Mourning the Deceased

Two plus years of mourning (the loss of my Mom Marie Bilodeau) has afforded me insight into death as a concept and the larger process of grieving. Throughout the mourning process, my Catholic views guided and re-conceptualized my views on loss itself. Here are a few of those thoughts. You can read more of them in my book Running to Heaven: The Story of Marie Bilodeau.

  1. In St. Paul’s letter to the Thessalonians, we are implored not to grieve like others who have no hope. This reminder helps guard one against a long-term nihilistic turn in spirit and psyche. Clarity of heart and mind are necessary during heavy times in order to avoid despair.
  2. As the old hymn rhetorically asks, “How can I keep from singing?” in a world that, although filled with suffering, nonetheless affords us a daily and direct view of our beautiful God.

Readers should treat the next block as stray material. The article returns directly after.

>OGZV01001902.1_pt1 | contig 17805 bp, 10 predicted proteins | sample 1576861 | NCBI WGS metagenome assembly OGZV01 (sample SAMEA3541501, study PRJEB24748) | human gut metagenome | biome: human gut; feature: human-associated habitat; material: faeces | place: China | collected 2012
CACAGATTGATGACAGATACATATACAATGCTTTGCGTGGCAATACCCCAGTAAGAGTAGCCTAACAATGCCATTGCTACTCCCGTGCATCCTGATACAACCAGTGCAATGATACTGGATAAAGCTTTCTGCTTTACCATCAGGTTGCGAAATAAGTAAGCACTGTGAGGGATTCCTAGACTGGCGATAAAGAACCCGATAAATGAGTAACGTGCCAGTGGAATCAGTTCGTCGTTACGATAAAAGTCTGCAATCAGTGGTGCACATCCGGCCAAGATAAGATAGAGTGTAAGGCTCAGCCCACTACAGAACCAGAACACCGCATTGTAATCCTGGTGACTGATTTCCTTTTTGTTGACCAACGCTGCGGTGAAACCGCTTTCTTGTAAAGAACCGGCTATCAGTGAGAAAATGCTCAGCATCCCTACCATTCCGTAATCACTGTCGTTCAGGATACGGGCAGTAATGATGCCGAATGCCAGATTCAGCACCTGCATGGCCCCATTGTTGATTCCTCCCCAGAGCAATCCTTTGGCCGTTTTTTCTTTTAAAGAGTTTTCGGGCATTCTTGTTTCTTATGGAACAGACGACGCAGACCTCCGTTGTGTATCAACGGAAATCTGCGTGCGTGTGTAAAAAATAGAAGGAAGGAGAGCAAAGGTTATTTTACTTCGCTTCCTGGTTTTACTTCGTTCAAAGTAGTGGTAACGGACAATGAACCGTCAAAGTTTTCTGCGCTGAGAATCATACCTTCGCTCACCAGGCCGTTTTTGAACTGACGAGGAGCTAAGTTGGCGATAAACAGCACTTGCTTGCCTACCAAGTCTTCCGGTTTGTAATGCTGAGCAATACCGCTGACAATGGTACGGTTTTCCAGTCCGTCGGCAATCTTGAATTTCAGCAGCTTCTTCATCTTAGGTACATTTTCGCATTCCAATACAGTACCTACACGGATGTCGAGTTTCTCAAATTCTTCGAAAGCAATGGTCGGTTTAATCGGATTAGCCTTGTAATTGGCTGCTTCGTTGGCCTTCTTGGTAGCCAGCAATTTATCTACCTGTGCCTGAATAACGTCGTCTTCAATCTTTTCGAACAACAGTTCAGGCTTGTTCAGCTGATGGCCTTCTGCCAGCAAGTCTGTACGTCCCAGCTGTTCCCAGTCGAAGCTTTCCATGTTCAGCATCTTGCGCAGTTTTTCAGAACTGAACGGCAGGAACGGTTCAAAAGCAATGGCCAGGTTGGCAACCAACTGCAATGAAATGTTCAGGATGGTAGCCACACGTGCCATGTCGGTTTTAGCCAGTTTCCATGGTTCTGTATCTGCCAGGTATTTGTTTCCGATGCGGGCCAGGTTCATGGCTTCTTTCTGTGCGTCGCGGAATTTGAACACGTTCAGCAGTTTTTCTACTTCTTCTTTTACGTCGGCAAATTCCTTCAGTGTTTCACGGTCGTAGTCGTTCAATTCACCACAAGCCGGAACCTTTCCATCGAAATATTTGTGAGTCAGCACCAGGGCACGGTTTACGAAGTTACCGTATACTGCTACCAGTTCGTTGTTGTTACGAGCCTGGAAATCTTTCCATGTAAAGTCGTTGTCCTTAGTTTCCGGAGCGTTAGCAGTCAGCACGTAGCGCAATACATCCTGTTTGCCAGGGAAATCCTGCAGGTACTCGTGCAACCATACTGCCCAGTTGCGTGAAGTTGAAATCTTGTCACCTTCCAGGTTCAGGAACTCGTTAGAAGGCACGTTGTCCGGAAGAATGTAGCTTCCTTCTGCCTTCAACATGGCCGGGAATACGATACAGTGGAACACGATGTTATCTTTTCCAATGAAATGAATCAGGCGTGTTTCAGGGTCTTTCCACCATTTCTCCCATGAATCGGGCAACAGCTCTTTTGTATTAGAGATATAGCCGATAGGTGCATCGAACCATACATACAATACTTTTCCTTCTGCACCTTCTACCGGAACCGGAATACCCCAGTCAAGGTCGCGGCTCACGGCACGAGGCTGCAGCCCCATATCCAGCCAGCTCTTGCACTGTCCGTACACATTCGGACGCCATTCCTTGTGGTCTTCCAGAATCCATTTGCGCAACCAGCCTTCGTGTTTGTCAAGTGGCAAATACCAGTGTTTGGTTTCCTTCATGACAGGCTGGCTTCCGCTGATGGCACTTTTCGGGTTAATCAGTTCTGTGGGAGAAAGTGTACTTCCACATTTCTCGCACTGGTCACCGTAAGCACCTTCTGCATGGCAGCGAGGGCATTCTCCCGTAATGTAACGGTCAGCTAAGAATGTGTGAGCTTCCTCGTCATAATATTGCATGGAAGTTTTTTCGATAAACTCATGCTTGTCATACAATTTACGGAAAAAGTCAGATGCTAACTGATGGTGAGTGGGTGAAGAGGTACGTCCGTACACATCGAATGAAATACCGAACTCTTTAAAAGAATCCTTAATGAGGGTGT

3. Consider this: if God could allow Mary to mourn (and witness) the loss of her Son, and Jesus to mourn the loss of his friend Lazarus, then who am I not to taste the bitter pill of grief? From my perspective, anger at and frustration with God is just not a tenable long-term position.